Rhyme Mnemonics

Description 

Through this activity students create short rhymes to assist in remembering a concept, process, or set of facts. This process develops students’ metacognition, and helps them to become more mindful and effective in their studying.

Author 

Catherine Ullman-Shade

Learning Strategies 

  • Connecting
  • Determining Importance
  • Metacognition
Skills 
Memory Development

Lesson Plan Stages 

  • Investigation
  • Reflection

Content Areas 

  • ELA
  • Math
  • Science
  • Social Studies

Learning Strands 

  • Writing

Common Core Instructional Shifts 

  • Building Knowledge in the Discipline
  • Metacognition

Preparation 

Identify a concept, fact, or process that you would like students to work on remembering. You can also allow students to choose their own topics to work on from a unit of study.

Activity Steps 
  1. The teacher leads students in a brief discussion about what mnemonics are, and why people might use them. Students share mnemonics that they are familiar with.

    Students should know that mnemonics are tricks or tools that people use to remember something more easily or more completely. You may want to make sure that students recognize the common etymology of the words “remember,” “memory,” and “mnemonics.”

  2. Teacher introduces the idea of rhyme-based mnemonics, and presents some examples to students.

    Rhyme-based mnemonics use a short set of rhyming lines to aid in recall. For example, most people know the rhyme to remember the number of days in each month, and others such as “in 1492 Columbus sailed the ocean blue.” Since rhyming words sound similar, our brains easily associate them. As a result we can use this ease of association to guide our brains in associating novel concepts.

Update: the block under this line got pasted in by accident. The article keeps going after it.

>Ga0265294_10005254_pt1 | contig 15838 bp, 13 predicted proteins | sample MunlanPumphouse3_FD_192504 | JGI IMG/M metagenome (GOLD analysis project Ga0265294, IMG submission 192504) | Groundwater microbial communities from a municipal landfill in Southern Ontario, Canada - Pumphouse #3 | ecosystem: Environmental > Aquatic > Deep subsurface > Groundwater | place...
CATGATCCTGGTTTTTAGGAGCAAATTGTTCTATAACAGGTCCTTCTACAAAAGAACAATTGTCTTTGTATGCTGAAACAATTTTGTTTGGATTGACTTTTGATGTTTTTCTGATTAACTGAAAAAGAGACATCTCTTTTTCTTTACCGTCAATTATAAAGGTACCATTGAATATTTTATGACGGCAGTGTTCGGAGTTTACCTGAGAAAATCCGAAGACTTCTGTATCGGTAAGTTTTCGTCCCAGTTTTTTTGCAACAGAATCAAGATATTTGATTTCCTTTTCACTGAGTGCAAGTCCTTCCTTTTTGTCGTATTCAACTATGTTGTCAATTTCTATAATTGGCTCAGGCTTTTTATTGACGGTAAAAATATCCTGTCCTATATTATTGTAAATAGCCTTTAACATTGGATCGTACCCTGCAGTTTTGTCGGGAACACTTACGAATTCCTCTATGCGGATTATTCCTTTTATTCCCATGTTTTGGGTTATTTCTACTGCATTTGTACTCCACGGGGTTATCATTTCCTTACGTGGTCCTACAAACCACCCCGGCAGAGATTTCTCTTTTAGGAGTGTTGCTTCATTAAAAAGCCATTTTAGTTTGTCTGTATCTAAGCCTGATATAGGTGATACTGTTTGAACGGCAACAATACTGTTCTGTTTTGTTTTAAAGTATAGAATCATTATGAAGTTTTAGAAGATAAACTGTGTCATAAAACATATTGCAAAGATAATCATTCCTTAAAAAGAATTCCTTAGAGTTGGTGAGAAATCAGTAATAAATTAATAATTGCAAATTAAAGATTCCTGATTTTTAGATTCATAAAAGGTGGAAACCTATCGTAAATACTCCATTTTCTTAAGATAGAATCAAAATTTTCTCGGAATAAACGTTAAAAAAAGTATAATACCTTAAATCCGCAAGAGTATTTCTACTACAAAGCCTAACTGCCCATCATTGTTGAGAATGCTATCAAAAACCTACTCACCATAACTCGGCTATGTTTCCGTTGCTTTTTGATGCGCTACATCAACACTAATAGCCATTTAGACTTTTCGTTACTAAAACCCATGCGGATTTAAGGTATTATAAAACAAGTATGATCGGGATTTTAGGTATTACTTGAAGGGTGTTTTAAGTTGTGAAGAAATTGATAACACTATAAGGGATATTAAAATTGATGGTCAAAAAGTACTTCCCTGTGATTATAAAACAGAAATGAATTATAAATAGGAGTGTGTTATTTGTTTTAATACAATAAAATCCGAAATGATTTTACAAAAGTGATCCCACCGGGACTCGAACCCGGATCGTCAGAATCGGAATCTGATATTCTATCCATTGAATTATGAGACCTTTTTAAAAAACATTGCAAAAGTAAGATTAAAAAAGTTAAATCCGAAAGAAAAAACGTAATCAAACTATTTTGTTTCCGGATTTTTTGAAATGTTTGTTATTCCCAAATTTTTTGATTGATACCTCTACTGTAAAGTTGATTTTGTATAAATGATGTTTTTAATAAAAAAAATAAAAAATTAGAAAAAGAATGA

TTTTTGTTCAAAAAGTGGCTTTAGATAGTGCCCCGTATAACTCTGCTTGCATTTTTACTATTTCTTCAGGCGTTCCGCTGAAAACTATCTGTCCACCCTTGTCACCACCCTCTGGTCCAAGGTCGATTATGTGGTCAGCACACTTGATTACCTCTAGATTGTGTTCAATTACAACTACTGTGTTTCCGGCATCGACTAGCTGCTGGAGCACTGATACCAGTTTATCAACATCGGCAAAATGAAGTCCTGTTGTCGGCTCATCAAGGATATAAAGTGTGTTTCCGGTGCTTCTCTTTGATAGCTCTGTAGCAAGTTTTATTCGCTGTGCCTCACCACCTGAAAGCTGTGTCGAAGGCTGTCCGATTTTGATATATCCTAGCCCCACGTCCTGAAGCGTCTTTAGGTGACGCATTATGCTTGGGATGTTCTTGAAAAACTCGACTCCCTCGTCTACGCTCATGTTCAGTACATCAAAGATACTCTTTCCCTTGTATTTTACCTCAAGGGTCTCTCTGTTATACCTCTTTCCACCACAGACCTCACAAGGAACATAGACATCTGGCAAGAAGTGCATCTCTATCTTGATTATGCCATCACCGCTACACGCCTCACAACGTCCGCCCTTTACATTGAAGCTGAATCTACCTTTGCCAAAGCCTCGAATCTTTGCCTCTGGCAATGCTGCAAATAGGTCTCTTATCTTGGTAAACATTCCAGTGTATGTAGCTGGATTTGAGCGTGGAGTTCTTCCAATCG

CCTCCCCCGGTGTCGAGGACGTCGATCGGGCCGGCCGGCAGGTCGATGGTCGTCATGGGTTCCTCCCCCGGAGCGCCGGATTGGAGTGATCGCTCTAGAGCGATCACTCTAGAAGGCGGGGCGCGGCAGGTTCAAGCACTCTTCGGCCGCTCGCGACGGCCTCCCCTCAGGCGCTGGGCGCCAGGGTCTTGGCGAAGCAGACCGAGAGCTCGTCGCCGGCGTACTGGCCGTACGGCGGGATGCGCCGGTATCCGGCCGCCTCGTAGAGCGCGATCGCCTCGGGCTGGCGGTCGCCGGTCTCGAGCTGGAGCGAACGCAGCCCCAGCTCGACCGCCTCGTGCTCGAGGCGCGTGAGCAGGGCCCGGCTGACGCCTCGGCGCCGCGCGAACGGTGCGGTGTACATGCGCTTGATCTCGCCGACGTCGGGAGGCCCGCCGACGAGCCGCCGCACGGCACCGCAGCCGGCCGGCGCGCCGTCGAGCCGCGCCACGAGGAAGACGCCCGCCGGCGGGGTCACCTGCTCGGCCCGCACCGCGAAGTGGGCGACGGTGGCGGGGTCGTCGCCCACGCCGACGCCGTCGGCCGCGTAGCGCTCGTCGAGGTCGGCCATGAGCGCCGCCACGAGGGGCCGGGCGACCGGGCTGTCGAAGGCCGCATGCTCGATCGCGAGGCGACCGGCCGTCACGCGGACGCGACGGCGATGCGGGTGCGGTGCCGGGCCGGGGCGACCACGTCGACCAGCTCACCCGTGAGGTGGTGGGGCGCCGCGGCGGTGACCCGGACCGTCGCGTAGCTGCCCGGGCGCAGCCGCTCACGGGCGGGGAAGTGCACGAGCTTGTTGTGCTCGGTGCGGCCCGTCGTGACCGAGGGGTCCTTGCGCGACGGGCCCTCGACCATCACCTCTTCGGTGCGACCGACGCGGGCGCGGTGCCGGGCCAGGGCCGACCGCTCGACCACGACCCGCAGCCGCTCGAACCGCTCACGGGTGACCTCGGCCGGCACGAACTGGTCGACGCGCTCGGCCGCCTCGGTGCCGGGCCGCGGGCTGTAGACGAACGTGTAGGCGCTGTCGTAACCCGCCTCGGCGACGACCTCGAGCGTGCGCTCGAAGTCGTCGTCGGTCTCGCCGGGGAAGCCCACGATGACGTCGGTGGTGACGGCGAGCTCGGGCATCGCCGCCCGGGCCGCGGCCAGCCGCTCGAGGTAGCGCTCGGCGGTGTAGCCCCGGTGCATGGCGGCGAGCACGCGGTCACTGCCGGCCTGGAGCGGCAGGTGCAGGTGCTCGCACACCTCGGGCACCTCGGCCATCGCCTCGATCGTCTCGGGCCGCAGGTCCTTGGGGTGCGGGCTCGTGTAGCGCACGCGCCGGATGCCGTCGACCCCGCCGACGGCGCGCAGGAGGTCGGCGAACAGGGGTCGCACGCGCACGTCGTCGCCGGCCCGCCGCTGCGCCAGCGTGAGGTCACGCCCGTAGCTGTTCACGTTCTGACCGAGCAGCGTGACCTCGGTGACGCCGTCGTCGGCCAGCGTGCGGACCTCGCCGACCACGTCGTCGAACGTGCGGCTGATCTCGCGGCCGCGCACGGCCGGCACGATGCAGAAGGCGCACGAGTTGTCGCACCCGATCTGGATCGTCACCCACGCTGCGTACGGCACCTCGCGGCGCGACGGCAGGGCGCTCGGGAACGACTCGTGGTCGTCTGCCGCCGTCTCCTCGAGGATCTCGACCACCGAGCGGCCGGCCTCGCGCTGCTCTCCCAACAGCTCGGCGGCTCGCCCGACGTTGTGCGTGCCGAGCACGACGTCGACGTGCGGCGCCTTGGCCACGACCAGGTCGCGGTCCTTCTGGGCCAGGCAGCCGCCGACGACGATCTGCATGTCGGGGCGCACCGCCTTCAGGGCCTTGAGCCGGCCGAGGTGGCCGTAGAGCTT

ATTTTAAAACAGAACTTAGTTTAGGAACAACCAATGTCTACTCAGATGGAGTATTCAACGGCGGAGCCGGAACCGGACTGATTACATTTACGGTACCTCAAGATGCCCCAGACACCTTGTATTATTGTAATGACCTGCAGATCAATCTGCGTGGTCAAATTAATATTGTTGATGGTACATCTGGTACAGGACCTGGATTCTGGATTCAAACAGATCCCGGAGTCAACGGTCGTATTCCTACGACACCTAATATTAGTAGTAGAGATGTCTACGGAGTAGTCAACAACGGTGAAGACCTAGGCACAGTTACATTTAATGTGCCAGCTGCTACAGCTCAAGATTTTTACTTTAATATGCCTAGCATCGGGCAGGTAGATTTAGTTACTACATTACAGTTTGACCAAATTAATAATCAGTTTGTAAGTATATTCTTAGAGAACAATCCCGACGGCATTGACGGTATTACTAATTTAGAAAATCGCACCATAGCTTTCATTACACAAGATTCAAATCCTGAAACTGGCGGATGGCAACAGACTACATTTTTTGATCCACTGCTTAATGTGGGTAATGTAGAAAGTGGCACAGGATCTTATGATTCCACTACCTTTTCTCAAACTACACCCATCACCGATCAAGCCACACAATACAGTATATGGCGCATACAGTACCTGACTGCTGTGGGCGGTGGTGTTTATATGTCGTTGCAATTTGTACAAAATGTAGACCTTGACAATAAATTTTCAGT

3. Teacher presents students with the topic that students will be working on. Students prepare to work individually or in pairs.

    As mentioned above, you can give students a very specific fact or idea to remember (such as the names of the continents, or the meaning of a word, or the distinction between the x and y axes), or you can direct students towards a unit of study and ask them to identify facts that they need help remembering.

  4. Students work to create short rhymes (probably four or five lines at most; two lines are fine) that contain the information they are trying to remember.

    Circulate as students are working to help them to identify the most critical information, and think of rhymes that might help. Encourage them to be creative, since the most surprising and strange mnemonics are often the most memorable. Consider allowing them access to a rhyming dictionary or rhyming app to aid them.

  5. Students get into small groups, and each student shares his/her rhyme. Students revise them as desired.

    Encourage students to give each other advice on how to make each mnemonic even more useful and memorable. If each student created a mnemonic for a different concept, you may consider putting them together into a shared class resource to help all students to study.

  6. Alone or in groups, in conversation or in writing, students reflect on their learning process.

    Students respond to questions including: · How will this rhyme help you to remember this idea? · How will this rhyme help you to study for a test? · Why do rhymes make information easier to remember? · What other tricks might you use to remember something more easily or more completely? · When else might you use this rhyming mnemonic strategy?

Downloadable Resources 
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